Why would anybody bother? Adventure racing certainly isn't a glamorous sport. Bloody shins, dirty shirts, wet socks and shoes, dehydration headaches -- an adventure racer oozes discomfort.

The answer for many is fun, thrills, the chance to see parts of the unexplored outdoors. Wendy Chioji, the anchorwoman for WESH-TV Channel 2, has been racing for three years and says the one constant is the change; no two races are alike. "You compete against yourself and everyone else," she says.

Indeed, many adventure racers have graduated from 10K road races, marathons, mountain biking, duathlons and triathlons, where strategy is less important than conditioning. In those races, "It's the same race format, the same race course," says Yvonne Taylor, who ran Allen's course last month with a team called Running Wild II. "You don't have to watch where you step. You can just zone out."

The question of why people race is probably backwards, anyway. To the competitors, the question is, why not? After all, you're talking about a group of people who appear to enjoy the sadomasochist side of it. Even training takes on an extreme tone. A 30-mile kayak trip during daylight hours becomes a psychological exercise when it's scheduled in darkness. "We'll start at 10:30 at night and finish at 4:30 in the morning," says John Walker, past president of the Florida Adventure Racing Association. "It gives us the idea to keep moving, but during weird hours. You can always find your second wind in the morning."

The day after Reeves finished the 350-mile Beast of the East, he was out trail running with a partner. "It's all about pushing through pain thresholds," he says. "It's about pushing through comfort zones. I'm comfortable with a five-mile run. But when you tag on a 12-mile bike ride, dragging a canoe, climbing a rope, it all adds up."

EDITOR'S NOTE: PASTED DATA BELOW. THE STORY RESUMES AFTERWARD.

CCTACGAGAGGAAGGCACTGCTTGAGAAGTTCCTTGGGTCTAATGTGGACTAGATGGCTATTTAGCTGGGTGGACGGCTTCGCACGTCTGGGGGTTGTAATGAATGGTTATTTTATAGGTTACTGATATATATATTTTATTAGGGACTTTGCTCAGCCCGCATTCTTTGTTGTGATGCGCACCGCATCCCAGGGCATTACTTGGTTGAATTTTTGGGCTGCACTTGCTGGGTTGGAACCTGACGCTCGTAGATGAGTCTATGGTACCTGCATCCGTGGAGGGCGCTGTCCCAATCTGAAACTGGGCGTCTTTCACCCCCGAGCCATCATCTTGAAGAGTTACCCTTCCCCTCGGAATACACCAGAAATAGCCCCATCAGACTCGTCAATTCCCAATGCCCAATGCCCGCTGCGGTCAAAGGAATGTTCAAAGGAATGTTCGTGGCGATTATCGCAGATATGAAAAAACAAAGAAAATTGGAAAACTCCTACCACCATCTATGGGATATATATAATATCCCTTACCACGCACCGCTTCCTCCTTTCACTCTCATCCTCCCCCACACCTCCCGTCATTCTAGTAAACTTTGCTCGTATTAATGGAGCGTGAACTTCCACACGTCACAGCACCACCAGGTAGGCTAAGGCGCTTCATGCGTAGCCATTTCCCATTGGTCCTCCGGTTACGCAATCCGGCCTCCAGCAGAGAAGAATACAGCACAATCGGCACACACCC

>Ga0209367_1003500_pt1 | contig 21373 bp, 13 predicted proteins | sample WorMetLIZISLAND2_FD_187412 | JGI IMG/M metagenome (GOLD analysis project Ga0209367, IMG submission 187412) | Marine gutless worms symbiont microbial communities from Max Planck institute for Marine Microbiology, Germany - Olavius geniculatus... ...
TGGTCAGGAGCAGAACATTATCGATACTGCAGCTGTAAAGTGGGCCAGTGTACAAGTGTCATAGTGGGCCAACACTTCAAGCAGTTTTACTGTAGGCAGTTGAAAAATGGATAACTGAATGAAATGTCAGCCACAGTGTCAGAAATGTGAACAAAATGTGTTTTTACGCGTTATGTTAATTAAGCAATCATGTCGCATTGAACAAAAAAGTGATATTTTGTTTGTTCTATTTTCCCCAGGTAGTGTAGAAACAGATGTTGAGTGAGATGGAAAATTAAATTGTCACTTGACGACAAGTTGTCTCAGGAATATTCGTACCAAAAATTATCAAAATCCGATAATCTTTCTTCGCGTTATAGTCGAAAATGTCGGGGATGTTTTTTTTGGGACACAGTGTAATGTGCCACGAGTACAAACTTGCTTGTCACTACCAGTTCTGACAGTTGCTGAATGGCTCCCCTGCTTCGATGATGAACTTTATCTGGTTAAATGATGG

Karinch, the author, kept racing for two days in the British Columbia Eco-Challenge in spite of blowing out her knee. She continued only because the cold temperatures delayed the swelling. Moreover, once Karinch finishes a longer race, she doesn't long for a hot shower and comfortable bed. As a matter of fact, she has trouble sleeping inside. It seems that expedition racing makes her feel claustrophobic in her house. She has to remind herself to do little things like flush the toilet.

"It doesn't take long to adjust to the outside," she says. "The outside is where you live."

Coming into Checkpoint Two, where the St. Johns River meets Highway 46 in C.S. Lee Park, most of Dana Allen's racers indeed seem motivated and cheerful. The first team is Running Wild I, a threesome from near Palm Beach that is breaking in a new teammate. Running Wild I is well-known to X-treme Gear staffers; they've already won three races during this year's challenge series. The racers gallop into the checkpoint strong, as if their legs were inflated with helium. "You're setting the pace as usual," Allen tells them. "I would expect nothing less."

Within minutes they shove off in a canoe. But they head in the wrong direction. Staff members warn them to check their maps, and Running Wild reverses itself to get back on course upstream.